REVIEW: The Nomad – Perilous Times
In a post post modern twist, one of NZs foremost dubhop producers, The Nomad (Daimon Schwalger), has taken the all conquering dubstep format full circle by taking it back to its roots with his brand new album Perilous Times.
On standout tune “Deeper” he takes the 140bpm beat blueprint and uses traditional reggae instrumentation in a retrospective, yet fresh way; think melodica, trad organs, guitars and dope vocals from Sarita and Jornick. Definitely more on the Augustus Pablo tip than Katy B or Skreamisms. Elsewhere there are lovingly crafted heavy straight up reggae riddums aplenty, some darker dubstep styles-the title track is a standout, sounding suitably apocalyptic, some blues soaked hip hop, and deep twisted downbeat.
While the the dubstep influences are pervasive, The Nomad has a lighter touch than most, and his ability to craft actual songs rather than simplistic floor filling dj tools shines through. His dubwise roots provide the impetus for his sound, so that it is not merely another variation on a formula, but a unique antipodean flavour. Mt Eden he is not. His choice of collaborators is impeccable, as his history will attest, using wicked vocalist’s throughout, as is his creative partners, initially with Tiki Taane, and recently with Oakley Grenell, otherwise known as O.G.who is a polished producer in his own right and (sidenote) from NZ musical royalty with brother Redford, a founding member of Shapeshifter, and dad John, a NZ folk legend.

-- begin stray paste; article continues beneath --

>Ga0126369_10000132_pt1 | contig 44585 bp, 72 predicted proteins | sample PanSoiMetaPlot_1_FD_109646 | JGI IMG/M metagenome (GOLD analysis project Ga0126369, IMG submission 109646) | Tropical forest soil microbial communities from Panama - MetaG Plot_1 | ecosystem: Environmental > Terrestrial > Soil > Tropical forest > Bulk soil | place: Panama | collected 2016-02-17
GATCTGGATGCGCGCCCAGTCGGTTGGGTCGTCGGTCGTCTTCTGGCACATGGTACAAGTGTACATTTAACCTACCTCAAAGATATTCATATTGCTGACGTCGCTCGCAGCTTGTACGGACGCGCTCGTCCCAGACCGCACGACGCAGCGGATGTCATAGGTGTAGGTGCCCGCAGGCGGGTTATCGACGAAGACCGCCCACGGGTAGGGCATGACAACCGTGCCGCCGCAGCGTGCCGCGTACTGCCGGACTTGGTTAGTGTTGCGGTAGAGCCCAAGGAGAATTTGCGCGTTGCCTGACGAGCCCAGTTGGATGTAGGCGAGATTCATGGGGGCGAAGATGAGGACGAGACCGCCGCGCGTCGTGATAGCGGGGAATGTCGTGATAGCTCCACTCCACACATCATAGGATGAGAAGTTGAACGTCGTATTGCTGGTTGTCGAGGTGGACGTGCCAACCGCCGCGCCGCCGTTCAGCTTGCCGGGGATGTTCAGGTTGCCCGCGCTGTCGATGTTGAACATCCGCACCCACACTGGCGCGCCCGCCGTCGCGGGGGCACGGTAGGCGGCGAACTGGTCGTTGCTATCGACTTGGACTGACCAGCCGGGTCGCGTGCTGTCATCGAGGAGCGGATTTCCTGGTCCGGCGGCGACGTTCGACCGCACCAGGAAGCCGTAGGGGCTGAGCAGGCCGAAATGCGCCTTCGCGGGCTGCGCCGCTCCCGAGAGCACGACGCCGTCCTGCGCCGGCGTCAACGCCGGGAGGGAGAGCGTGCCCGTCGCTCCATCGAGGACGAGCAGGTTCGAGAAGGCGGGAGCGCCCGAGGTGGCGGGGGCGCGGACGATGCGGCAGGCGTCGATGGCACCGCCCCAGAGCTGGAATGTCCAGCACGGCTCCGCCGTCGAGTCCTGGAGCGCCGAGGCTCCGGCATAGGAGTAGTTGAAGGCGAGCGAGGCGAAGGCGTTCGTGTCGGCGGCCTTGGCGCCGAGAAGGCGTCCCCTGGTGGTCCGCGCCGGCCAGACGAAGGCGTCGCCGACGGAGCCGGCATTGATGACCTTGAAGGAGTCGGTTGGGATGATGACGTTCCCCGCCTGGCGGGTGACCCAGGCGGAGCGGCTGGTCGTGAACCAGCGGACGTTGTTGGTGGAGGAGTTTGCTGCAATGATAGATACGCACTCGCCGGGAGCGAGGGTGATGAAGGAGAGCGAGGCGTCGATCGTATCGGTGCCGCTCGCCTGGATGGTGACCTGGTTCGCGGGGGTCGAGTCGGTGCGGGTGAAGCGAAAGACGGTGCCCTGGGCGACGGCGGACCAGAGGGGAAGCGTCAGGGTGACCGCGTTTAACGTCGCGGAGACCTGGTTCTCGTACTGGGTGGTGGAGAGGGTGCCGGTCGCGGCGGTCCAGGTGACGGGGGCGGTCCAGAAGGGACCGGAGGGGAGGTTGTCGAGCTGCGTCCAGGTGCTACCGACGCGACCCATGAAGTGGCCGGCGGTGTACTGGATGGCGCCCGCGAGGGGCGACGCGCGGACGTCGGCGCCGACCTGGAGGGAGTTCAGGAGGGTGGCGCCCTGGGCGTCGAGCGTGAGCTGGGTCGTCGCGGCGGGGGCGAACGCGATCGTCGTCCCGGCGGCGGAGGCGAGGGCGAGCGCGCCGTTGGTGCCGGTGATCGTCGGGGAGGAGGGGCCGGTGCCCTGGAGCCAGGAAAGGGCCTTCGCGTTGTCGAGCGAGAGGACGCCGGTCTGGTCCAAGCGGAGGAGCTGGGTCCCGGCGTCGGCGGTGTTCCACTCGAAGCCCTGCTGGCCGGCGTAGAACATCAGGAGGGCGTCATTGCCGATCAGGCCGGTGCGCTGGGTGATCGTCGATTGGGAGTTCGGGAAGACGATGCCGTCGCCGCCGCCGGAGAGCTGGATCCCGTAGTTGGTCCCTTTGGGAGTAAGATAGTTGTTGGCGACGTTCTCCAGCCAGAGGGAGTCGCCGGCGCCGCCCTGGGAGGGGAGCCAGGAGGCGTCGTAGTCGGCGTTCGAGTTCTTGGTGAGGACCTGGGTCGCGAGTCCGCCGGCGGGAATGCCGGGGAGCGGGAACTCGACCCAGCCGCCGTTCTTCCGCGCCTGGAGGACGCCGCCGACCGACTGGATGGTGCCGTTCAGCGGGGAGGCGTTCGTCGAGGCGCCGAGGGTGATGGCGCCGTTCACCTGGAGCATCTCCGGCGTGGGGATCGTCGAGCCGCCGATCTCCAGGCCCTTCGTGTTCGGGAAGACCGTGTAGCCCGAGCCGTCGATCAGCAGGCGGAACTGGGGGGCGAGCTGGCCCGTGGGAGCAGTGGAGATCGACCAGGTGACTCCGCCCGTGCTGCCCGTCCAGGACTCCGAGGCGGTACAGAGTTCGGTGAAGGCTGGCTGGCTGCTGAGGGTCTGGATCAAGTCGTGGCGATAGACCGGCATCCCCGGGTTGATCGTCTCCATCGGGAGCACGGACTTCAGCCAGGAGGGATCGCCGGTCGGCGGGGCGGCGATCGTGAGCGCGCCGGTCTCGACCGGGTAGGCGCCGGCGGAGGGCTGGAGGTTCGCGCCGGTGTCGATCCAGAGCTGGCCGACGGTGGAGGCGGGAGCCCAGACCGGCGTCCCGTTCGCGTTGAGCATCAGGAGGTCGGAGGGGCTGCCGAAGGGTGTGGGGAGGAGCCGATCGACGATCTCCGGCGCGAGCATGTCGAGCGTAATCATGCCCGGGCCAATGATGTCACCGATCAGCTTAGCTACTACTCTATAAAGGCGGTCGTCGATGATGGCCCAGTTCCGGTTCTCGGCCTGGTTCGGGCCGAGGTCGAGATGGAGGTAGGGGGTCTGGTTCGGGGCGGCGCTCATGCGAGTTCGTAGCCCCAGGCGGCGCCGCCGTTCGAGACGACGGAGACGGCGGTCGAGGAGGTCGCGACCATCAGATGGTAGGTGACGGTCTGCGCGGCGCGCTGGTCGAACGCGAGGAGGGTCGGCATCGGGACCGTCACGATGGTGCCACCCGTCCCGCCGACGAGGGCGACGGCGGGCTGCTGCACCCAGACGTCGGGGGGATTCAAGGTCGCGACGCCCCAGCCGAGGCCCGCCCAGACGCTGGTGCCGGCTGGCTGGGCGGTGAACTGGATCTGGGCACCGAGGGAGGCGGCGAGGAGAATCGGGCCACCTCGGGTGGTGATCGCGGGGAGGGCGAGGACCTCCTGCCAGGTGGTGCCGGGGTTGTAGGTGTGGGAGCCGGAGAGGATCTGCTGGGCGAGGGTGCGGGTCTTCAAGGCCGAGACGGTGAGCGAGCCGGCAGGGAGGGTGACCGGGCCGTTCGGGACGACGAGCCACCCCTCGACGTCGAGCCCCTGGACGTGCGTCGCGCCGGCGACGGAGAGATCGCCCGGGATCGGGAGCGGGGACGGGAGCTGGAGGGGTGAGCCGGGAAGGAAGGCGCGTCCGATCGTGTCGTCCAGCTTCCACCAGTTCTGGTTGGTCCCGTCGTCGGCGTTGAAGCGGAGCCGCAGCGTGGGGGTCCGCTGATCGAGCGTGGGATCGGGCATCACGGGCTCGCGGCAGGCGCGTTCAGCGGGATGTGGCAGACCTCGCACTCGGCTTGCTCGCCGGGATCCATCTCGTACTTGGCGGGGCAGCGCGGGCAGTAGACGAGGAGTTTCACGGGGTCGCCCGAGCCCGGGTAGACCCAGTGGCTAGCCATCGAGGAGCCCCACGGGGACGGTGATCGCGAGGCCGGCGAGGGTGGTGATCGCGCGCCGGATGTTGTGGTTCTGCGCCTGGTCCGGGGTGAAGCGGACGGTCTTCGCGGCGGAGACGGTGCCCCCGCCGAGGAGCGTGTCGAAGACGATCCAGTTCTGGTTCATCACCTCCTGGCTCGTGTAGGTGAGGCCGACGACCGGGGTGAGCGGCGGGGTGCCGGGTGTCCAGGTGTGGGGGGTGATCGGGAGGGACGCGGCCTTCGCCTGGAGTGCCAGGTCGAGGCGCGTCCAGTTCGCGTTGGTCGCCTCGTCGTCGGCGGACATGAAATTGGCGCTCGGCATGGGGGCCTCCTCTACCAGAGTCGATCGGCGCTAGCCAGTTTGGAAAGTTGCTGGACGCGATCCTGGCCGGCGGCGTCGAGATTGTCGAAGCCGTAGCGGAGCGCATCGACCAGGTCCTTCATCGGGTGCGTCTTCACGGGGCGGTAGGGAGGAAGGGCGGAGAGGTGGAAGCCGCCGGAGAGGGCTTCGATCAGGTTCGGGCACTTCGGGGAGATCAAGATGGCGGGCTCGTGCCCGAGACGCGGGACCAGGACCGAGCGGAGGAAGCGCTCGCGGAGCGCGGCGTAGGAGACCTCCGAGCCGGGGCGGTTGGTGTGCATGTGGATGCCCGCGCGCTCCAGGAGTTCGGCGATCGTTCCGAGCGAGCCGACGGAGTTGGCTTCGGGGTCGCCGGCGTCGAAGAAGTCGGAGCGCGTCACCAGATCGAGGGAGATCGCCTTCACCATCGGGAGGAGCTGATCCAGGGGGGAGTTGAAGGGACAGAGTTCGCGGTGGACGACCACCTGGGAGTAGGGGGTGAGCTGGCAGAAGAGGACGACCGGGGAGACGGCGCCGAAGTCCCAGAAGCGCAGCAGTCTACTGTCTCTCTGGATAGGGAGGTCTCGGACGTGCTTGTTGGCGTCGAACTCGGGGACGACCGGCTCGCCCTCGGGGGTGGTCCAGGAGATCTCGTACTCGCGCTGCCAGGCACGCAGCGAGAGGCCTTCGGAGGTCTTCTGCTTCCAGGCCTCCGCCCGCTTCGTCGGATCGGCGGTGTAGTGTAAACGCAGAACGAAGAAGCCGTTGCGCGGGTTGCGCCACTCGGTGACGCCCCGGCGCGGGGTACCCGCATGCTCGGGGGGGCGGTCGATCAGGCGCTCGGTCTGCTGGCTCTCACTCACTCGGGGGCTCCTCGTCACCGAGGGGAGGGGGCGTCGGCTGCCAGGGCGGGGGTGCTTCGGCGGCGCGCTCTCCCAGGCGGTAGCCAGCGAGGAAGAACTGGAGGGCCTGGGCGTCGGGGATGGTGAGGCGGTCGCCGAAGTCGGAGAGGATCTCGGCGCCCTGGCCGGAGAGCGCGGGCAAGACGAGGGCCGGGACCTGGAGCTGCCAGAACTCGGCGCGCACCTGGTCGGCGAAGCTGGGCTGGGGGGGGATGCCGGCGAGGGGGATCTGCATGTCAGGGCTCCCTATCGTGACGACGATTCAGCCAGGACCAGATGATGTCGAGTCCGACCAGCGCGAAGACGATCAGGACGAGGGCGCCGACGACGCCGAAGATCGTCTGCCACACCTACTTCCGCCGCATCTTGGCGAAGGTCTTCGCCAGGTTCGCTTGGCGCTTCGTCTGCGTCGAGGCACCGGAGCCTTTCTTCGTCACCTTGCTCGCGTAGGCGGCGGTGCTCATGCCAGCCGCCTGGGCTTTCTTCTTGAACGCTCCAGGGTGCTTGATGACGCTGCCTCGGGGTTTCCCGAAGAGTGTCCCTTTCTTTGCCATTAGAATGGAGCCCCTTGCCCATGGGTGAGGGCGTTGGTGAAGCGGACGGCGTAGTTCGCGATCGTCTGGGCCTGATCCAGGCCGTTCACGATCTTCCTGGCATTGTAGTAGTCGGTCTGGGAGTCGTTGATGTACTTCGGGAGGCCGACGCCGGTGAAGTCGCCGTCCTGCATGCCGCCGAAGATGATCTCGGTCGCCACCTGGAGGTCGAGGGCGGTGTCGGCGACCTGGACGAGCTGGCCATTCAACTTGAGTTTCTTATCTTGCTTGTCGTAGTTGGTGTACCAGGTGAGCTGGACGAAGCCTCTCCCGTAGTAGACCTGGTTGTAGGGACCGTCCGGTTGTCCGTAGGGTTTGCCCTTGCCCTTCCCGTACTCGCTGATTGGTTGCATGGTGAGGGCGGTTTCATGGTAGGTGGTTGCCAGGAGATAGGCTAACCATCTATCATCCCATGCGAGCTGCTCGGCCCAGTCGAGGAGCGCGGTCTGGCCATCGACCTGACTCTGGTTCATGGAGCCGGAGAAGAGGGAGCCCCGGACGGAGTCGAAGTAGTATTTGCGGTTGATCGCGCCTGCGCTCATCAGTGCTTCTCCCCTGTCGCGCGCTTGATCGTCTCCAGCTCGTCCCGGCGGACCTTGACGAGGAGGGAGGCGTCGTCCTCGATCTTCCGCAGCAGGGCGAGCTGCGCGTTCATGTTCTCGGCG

For some context, He was a founding member of the 1st wave of quality NZ dub and electronica, which also included The Black Seeds, Salmonella Dub, Breaks Co-Op (Zane Lowe from MTV Europe and Radio1 UK, and NZ hiphop pioneers Urban Disturbance), Pitch Black, Bongmaster (the fore runner to Fat Freddys Drop), and Rhian Sheehan. Through the Loop compilations, initially a cover mount CD for music magazine, a new sound was established. It spanned House, D&B, Dub, Hip Hop, Trip Hop, IDM, Folk and many more genres, to spawn many amazing artists, and ultimately develop it’s own semi genre free zone, somewhere between Kruder and Dorfmeister, and Roni Size. The Nomad’s own outstanding contributions include the sublime “Time Is Running Out,” which features the best ever use of metal guitar in a downtempo beat, the stone cold kiwi classic “Where are you?” reworked here, and more recently “Letz Play,” off of his previous album proper “Quinessence” 2008, a quirky, impossible to genre classify, banger.
So, yet another rock solid album from a genuine local legend. Not being a genuine full-blown dubstep devotee myself, I’d have liked a little more variation in the tempo and beat style of the album as a whole, and for me it’s generally those songs which don’t fit easy classification that ultimately satisfy. That said, for what it’s worth it’s a great listen, equally at home on your lounge soundsystem, in a forward thinking club night, or getting the full headphone treatment. Enjoy at your leisure.